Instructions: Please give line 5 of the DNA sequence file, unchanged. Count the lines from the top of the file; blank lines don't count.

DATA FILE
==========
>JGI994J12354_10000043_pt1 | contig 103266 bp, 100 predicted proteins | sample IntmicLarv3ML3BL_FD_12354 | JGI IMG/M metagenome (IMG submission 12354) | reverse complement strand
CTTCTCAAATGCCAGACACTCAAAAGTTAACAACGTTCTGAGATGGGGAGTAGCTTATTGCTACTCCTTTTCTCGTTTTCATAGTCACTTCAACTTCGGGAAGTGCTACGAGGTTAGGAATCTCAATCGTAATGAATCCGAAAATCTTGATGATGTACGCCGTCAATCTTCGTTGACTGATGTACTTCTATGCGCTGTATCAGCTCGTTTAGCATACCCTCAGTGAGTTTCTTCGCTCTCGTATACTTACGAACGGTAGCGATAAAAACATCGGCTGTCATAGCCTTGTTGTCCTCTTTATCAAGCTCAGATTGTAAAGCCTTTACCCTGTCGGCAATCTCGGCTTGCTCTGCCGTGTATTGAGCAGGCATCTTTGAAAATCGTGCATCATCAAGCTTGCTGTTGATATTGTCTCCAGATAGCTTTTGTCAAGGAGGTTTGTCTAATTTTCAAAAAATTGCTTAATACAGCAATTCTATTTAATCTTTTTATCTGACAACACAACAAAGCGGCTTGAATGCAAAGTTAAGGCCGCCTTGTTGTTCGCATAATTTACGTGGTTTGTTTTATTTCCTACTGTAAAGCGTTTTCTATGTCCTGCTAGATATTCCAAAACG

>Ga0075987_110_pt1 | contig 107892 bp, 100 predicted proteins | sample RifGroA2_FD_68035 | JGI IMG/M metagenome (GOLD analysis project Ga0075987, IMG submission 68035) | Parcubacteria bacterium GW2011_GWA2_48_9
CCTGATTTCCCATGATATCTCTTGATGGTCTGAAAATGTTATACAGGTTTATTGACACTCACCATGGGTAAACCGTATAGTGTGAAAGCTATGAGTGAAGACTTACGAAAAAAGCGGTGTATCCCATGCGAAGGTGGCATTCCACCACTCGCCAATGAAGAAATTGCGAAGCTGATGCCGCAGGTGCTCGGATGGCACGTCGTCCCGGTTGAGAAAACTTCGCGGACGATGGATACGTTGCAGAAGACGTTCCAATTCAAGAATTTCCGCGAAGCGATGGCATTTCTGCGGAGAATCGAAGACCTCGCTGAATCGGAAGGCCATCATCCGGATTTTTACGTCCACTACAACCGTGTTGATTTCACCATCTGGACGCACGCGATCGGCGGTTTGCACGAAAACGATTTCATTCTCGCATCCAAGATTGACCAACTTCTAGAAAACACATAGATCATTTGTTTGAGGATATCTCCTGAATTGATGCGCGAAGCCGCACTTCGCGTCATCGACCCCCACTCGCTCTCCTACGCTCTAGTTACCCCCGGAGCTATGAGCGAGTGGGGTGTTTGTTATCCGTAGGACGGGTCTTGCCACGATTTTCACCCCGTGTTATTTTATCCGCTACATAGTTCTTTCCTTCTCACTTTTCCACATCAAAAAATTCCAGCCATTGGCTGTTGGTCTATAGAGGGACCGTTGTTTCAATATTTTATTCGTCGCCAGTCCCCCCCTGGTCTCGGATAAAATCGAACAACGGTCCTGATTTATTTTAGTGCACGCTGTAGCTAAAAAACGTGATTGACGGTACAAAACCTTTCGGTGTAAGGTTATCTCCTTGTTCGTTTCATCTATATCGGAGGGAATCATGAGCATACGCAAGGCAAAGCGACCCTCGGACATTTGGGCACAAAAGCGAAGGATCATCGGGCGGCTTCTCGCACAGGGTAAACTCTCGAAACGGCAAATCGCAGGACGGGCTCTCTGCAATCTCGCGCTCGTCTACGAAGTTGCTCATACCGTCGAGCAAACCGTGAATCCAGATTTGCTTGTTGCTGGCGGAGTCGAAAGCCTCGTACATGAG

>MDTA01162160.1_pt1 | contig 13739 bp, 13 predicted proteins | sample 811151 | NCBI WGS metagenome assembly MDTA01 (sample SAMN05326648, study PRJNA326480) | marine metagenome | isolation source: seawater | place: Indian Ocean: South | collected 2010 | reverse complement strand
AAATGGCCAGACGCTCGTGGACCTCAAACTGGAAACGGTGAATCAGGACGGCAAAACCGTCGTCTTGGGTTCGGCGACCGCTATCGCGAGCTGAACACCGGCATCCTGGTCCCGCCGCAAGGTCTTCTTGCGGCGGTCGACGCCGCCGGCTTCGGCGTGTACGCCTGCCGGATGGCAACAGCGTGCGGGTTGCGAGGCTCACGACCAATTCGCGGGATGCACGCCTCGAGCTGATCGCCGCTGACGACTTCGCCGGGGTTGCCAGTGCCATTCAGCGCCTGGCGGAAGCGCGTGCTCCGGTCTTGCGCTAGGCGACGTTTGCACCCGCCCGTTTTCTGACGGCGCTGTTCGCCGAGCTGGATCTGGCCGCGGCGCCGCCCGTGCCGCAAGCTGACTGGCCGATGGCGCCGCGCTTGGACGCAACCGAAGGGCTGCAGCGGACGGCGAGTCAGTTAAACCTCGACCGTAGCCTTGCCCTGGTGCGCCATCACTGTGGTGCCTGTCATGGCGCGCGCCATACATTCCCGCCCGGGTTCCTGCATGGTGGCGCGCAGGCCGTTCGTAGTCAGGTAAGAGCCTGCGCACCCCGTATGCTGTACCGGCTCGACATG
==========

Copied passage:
>MDTA01162160.1_pt1 | contig 13739 bp, 13 predicted proteins | sample 811151 | NCBI WGS metagenome assembly MDTA01 (sample SAMN05326648, study PRJNA326480) | marine metagenome | isolation source: seawater | place: Indian Ocean: South | collected 2010 | reverse complement strand